Common among these companies is their commitment to ethical sourcing of the beans, making sure to give back to the communities where they source their products. Although the companies listed above are relative newcomers to the coffee industry, fair trade certifications are also awarded to bigger companies like Seattle’s Best. Seattle’s Best sells coffee in their stores and online, and a few of them have a fair trade seal (such as the Seattle’s Best 6th Avenue Bistro ground coffee).
Is Starbucks coffee fair trade?
Starbucks claims to sell ethically sourced coffee, but it has its own program called Coffee and Farmer Equity (CAFÉ) Practices. On their website, they describe their company’s mission to conduct business ethically while supporting the communities where they source their products.
They partnered with Conservation International to implement this program that aims to ensure that the coffee farming, harvesting, and trading principles are sustainable. These are the criteria that they abide by: Economic Transparency, Social Responsibility, Quality, and Environmental Leadership.
Starbucks makes sure that they and their partners comply with these criteria. By publishing this information on the website, they are assuring their customers that they are complying with these standards. Come to think of it, Starbucks’ CAFÉ Practices share similar goals to organizations like Fair Trade International and Fair Trade US.
How much does fair trade coffee cost?
A 2 lb. bag of fair trade coffee might cost about $22-$25, whereas the non-fair trade counterpart costs about $15-$18 for 2 lbs.
Fair trade coffee seems to be a little more expensive than non-fair trade. When buying fair trade coffee, it’s not so much about getting the product at the cheapest price. We’re actually talking about value for money. You must ask yourself, what am I actually paying for? Is it really just the coffee? Paying $22 for 2 lbs of coffee, knowing that it goes into supporting farmers, sustainable practices, and protecting the environment seems worth it, don’t you think? Whereas if you were to pay $15 for the same amount of coffee, you may go home with a lot of coffee, but you might be supporting a system that uses child labor, underpaying farmers, and supporting the use of chemicals to speed up the mass production of coffee beans. Getting your value for money has more to do with spending it wisely rather than buying products mindlessly.
By the way, paying $22 for a 2- lb. bag of coffee beans is still a lot cheaper than if you were to buy from a coffee shop every day.
The difficulties of implementation
Having a fair-trade certification is becoming more sought-after as people become more familiar with the meaning of fair trade, and what it stands for. As you can imagine, a growing list of coffee companies are applying for fair trade certification. However, there are some people who have spoken out against fair trade coffee, calling out its inability to keep promises such as addressing poverty among farmers and the farming communities.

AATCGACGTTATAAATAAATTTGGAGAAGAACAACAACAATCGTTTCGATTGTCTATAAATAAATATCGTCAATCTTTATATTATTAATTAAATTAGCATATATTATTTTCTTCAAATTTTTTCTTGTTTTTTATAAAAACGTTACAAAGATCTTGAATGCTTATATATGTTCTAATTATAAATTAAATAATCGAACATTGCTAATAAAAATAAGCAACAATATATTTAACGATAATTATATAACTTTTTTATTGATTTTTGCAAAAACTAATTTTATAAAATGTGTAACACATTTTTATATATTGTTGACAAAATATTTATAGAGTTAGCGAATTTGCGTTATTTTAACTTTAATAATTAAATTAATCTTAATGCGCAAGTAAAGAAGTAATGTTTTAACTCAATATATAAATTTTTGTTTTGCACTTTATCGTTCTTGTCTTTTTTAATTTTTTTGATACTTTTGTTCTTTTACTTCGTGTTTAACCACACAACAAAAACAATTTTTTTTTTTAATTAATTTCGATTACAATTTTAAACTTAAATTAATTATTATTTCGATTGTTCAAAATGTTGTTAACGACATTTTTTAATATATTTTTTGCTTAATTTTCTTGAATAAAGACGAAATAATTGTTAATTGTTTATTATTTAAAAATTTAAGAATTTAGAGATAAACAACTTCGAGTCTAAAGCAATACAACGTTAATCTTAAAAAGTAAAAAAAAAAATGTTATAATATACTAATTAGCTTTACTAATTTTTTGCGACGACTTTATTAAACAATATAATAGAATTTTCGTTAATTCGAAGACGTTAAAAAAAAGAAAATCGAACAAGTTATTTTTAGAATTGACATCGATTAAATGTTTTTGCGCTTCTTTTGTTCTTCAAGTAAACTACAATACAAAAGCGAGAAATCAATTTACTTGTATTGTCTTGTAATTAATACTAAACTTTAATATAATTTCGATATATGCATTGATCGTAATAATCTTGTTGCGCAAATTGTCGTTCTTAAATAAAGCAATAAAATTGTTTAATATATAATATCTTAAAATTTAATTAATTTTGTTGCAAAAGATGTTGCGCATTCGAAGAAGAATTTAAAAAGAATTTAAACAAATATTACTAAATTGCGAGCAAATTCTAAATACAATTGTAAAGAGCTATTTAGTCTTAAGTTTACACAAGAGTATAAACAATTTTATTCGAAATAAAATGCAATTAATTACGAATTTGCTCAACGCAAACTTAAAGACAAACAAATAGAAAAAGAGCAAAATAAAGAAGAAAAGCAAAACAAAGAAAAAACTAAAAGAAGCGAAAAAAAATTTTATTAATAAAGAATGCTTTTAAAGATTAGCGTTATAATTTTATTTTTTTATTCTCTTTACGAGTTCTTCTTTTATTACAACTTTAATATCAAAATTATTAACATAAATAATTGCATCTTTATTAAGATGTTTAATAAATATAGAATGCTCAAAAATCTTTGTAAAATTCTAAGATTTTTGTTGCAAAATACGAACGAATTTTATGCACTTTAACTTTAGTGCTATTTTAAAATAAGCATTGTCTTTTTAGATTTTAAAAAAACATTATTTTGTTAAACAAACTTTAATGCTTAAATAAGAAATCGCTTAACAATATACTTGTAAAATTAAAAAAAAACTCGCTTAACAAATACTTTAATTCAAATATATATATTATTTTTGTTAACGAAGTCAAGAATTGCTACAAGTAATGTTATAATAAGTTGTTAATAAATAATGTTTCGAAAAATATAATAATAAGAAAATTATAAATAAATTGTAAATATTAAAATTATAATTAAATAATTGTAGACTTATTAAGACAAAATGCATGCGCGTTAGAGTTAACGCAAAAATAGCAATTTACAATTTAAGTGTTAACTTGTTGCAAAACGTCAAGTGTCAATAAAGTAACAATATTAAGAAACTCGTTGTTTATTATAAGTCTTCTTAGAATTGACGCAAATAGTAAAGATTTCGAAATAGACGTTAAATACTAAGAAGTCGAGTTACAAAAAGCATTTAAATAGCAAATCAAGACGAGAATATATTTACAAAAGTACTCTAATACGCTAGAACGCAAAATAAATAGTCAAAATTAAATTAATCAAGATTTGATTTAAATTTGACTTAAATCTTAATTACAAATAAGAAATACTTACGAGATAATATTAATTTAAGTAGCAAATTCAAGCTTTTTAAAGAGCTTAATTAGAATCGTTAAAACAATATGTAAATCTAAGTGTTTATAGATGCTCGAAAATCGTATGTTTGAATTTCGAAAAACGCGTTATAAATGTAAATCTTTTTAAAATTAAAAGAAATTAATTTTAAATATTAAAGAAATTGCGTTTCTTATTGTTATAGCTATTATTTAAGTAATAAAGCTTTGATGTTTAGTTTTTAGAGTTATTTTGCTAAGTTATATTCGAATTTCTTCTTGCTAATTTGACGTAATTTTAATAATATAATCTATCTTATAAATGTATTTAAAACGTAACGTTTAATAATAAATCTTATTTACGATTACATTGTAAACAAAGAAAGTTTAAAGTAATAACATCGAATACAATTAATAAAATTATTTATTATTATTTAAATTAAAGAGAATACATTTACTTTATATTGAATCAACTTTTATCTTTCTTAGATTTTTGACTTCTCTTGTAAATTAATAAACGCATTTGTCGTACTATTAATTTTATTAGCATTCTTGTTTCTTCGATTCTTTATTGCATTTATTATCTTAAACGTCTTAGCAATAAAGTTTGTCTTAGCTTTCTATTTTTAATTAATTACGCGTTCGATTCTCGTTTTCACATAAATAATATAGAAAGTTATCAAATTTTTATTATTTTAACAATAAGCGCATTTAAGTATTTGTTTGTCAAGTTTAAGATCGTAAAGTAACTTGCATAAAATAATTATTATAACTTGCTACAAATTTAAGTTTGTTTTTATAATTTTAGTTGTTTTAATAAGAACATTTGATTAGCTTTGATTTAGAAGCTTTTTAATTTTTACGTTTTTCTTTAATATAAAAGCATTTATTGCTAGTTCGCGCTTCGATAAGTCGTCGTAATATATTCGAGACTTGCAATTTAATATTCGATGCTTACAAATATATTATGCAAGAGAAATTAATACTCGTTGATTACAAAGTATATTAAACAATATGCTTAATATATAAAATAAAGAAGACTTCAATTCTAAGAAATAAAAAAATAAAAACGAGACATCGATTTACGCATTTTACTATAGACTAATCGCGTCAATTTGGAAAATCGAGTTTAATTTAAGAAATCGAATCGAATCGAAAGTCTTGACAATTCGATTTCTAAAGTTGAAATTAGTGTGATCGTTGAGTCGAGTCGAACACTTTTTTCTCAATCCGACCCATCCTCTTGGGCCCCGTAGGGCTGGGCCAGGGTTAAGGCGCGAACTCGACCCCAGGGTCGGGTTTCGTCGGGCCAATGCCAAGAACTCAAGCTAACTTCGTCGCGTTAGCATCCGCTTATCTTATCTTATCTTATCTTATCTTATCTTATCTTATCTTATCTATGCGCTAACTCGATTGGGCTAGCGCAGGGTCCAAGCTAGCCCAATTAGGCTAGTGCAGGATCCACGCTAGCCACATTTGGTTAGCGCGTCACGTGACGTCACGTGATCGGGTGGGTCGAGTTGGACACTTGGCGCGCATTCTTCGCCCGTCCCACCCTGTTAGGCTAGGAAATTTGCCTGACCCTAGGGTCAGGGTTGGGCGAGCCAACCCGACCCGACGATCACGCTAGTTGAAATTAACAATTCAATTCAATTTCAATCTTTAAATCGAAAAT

These claims are hard to substantiate, but should be investigated, as well as other concerns raised by critics. These critiques are important to move things forward. As more coffee suppliers and roasters apply for certification, there needs to be a better way to ensure that those involved are meeting their goals and keeping their promise to the consumers, the roasters, the farmers, as well as the environment. After receiving certification, there should still be a way to regulate the companies to make sure that they stay compliant to the standards and criteria set by organizations like Fair Trade USA and Fair Trade International.
Myths about fair trade coffee
With the well-meaning ideals and principles of fair trade coffee, one would think that everyone would be on-board. However, myths and untruths continue to plague the fair-trade industry. Here are a couple of myths that commonly circulate in the industry:
- Concern for the environment is an afterthought in the whole system of “fair trade”. There are standards to be met on certain aspects of production such as the efficient use of water, prohibiting the use of pesticides, and waste management. These are outlined in the guidelines set by the fair-trade organizations. Compliance is mandatory for all farmers who wish to achieve and maintain this certification.
- Fair trade coffee does not always have great quality. The quality of the products depends on the ability of the farmers and the roasters to refine and innovate their techniques and practices. When you buy fair trade coffee, the farmers and suppliers are paid a “fair” amount of money, which will allow them to save and allocate funds for capital development and further training and education. The farmers and suppliers who have received trainings will be able to apply what they learned in their job, which can improve the product.
Why you should seek fair trade coffee
Many money experts and financial advisers will tell you that you have to think about where your money goes every time you spend it. When it comes to consumer goods, it’s always good to do some research as to the companies that you’re supporting. How much damage do they cause to the environment every time they produce a product? Do they have good, long-term partnerships with the farmers?
Coffee farmers need our support now more than ever. The COVID pandemic has had a severe impact on coffee farming. Because of the regulations and restrictions placed amongst essential and non-essential workers, farmers have not been able to plant and harvest coffee as they normally would. To add to that, a lot of restaurants, hotels and coffee shops closed, or downsized their operations. The COVID pandemic has negatively affected demand for coffee. These days, many coffee farmers are struggling to stay afloat and foresee that they will be operating at a loss for a while before they are able to recover. You should buy fair trade coffee if it’s available to support the farmers who have been severely affected by the pandemic.